The Jan. 6 select committee is on a winning streak. Now comes the hard part.
In the past few weeks, the panel has prevailed against Donald Trump at the Supreme Court, obtained pivotal documents related to the former president’s effort to subvert the 2020 election, secured testimony from the highest levels of his White House and unearthed explosive texts from Trump’s son and top aides. That’s on top of a string of legal victories against Trump’s current and former advisers.
The committee’s run of luck was punctuated last week when on three successive days, a federal judge in California delivered rulings in defense of the committee’s efforts and implemented a lightning-fast process to force attorney John Eastman — a key Trump associate — to begin forking over thousands of pages of emails.
That recent success has heightened the importance of turning lofty expectations for the select panel’s probe into results that are tangible to the public. The committee’s aim, according to its members, is ambitious and twofold: Convince Americans how dramatically the country teetered toward an authoritarian takeover by the former president; then propose policies to prevent a future threat.
“We want the public to understand just how close we came to a very different result and that democracy was in danger,” said Rep. Pete Aguilar (D-Calif.), one of the committee’s seven Democrats, in a phone interview.
The select panel started work shrouded in worry that Trump and his allies would succeed in stonewalling them. That’s drastically changed amid the firehose of evidence it’s collecting. In fact, House lawyers say they’re discussing deemphasizing some of their court battles against Trump allies because they’ve been obtaining the necessary information from other sources.
“We’re talking to so many people. So many witnesses are providing material and providing information,” House General Counsel Doug Letter said in federal court on Friday. “So many times we find, ‘Oh, we just got the information we needed from somebody else.’”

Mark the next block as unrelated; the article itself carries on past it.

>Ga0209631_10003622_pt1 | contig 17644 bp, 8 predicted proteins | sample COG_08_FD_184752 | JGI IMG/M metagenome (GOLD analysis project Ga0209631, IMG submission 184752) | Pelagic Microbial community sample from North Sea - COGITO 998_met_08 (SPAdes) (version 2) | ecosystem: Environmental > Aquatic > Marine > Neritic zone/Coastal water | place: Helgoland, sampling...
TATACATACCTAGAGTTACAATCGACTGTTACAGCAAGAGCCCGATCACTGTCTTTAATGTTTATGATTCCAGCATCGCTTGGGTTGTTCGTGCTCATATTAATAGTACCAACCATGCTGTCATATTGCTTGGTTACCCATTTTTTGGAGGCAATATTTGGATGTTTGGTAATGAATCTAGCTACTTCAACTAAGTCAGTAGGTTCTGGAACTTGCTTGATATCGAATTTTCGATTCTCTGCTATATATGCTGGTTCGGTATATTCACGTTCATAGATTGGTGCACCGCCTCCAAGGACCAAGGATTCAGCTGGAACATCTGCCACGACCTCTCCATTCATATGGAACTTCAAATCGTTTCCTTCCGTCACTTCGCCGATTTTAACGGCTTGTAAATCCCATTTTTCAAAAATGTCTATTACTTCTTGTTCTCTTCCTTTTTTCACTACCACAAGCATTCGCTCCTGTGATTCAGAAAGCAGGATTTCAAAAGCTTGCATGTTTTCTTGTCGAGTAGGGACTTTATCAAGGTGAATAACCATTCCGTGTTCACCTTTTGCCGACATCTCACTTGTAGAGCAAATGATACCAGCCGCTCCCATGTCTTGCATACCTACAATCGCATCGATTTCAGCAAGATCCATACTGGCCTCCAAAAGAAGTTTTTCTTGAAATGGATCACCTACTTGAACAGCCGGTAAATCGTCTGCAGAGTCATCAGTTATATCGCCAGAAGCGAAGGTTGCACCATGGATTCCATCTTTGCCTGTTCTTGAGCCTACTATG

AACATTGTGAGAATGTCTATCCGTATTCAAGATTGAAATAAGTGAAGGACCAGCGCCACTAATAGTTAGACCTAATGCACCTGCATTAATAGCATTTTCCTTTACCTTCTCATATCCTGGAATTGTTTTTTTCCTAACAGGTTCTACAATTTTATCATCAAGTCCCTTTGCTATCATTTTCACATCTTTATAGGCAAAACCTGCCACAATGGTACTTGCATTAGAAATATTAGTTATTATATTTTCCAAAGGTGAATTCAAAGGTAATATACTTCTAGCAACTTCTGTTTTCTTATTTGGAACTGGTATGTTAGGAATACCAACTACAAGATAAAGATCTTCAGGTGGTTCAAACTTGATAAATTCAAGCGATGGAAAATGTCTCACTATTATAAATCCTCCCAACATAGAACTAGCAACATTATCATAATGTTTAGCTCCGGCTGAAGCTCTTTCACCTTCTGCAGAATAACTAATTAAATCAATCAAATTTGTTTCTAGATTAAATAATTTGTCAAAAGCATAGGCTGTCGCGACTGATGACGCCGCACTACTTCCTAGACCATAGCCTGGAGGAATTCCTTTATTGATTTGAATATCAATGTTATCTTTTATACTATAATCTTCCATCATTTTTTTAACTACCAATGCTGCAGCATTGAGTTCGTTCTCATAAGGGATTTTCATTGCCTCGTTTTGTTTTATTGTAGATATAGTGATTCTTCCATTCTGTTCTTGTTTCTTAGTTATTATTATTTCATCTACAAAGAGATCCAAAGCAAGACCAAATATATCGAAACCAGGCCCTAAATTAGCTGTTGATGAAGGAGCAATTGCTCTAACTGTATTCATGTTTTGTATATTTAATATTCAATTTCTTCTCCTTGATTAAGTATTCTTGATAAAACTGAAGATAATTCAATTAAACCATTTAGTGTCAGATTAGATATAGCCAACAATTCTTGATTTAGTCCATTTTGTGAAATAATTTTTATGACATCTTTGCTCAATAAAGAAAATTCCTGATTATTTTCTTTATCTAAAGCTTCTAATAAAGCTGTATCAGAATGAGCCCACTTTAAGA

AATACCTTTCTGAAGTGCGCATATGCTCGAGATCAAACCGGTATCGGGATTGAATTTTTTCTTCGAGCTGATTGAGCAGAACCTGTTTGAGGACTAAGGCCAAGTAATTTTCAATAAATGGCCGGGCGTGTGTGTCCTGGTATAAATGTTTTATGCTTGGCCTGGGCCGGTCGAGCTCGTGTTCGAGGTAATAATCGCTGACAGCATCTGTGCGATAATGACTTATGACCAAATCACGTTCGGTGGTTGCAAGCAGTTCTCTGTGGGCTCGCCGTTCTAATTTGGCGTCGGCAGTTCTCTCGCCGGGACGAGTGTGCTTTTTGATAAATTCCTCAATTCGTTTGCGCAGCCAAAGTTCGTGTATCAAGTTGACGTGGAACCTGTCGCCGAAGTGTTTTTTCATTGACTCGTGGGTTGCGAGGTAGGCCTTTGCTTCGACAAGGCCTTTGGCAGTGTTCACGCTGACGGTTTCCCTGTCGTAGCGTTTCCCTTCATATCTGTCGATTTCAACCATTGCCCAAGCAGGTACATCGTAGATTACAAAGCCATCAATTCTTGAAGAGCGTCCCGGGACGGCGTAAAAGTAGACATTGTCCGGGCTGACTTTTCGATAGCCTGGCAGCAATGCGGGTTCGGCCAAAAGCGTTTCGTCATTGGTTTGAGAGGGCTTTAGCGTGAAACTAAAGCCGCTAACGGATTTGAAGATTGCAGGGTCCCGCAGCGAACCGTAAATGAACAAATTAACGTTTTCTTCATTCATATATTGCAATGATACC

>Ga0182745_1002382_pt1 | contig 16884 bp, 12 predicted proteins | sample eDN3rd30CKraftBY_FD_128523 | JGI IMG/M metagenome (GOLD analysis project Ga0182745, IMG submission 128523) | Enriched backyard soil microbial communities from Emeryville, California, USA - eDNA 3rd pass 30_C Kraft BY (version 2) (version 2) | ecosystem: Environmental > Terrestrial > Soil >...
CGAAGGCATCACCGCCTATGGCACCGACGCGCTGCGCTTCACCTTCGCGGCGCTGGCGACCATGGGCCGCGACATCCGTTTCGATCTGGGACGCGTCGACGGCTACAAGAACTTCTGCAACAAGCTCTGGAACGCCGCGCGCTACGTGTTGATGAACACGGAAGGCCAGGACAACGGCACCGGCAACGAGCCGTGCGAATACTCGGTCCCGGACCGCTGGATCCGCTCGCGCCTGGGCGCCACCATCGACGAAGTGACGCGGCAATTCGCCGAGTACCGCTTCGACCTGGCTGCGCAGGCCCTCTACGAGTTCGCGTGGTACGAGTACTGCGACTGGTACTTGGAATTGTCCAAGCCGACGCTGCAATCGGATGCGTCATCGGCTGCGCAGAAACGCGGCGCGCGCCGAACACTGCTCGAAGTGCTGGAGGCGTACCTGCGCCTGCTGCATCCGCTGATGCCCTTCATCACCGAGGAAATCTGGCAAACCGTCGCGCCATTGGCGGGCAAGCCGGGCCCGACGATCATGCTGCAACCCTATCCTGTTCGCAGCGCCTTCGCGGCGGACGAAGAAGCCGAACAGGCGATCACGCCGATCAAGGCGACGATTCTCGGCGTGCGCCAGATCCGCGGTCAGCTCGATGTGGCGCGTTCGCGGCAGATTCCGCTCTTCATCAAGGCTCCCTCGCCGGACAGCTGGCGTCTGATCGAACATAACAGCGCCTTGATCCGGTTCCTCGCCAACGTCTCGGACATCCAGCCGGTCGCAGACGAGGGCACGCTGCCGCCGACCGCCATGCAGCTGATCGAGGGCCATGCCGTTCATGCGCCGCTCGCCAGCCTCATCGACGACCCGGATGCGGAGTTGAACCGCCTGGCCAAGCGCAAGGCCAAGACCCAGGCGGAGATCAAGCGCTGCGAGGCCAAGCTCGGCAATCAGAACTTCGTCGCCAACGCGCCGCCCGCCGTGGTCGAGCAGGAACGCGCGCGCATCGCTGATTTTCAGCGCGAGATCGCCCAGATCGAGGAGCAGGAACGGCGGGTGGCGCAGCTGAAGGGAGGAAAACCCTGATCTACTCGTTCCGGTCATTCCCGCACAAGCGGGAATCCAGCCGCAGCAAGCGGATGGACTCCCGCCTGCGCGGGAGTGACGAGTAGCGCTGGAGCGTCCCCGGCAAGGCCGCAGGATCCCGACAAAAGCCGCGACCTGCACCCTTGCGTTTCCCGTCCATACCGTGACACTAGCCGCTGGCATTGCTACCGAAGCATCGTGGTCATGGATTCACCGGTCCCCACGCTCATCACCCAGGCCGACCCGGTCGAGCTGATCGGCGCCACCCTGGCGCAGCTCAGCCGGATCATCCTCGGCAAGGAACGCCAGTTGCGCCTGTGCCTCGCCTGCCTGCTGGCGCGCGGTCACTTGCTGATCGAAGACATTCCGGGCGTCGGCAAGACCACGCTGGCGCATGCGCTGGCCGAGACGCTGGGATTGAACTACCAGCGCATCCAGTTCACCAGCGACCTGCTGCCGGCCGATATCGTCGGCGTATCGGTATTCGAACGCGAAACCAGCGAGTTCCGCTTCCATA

Instead, the biggest challenge for the Capitol riot committee has morphed into crafting a final product that will actually resonate with a polarized and occasionally desensitized electorate, considering the relentless campaign by Trump and his allies to diminish the significance of the insurrection.
”My personal hope is that this is something that the public can really, you know, wrap their arms around and understand,” Aguilar said, as opposed to “a 900-page report” fit for the bone-dry Congressional Research Service. “We want to be able to not only do the research, but also tell the story.”
Here’s a look at the inroads the panel is making lately and what they say about the broader state of the investigation:
The Supreme Court win and the draft executive order
Earlier this month, the Jan. 6 committee finally got its hands on 770 pages of Trump White House records that the former president had tried to keep hidden. The panel has been combing through the documents, which include call and visitor logs, speech and memo drafts and hundreds of pages of press secretary Kayleigh McEnany’s briefing notes. The newly obtained material has already become a prominent part of the committee’s investigation.
“It’s incredibly powerful to help connect the dots,” Aguilar said. “We’re already using some of these documents in witness interviews and depositions that we were having just in the last few days.”
Some of the records, he said, provided new revelations while others simply filled in the blanks on existing evidence. They offer a window, he added, into how the Trump White House became a haven for conspiracy theories in its final weeks, with documents detailing just how deeply the White House pursued them.
The testimony: Keith Kellogg, Ben Williamson and Alex Jones